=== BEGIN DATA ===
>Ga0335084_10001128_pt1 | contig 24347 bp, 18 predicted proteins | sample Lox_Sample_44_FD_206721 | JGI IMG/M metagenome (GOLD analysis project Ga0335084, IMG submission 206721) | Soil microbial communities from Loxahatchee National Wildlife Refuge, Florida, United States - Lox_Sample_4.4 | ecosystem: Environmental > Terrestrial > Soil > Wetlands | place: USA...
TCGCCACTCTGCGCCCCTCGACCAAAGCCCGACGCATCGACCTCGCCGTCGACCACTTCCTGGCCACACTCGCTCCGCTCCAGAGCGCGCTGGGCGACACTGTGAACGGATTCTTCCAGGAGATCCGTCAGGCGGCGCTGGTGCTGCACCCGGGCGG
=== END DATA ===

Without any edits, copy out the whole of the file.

>Ga0335084_10001128_pt1 | contig 24347 bp, 18 predicted proteins | sample Lox_Sample_44_FD_206721 | JGI IMG/M metagenome (GOLD analysis project Ga0335084, IMG submission 206721) | Soil microbial communities from Loxahatchee National Wildlife Refuge, Florida, United States - Lox_Sample_4.4 | ecosystem: Environmental > Terrestrial > Soil > Wetlands | place: USA...
TCGCCACTCTGCGCCCCTCGACCAAAGCCCGACGCATCGACCTCGCCGTCGACCACTTCCTGGCCACACTCGCTCCGCTCCAGAGCGCGCTGGGCGACACTGTGAACGGATTCTTCCAGGAGATCCGTCAGGCGGCGCTGGTGCTGCACCCGGGCGG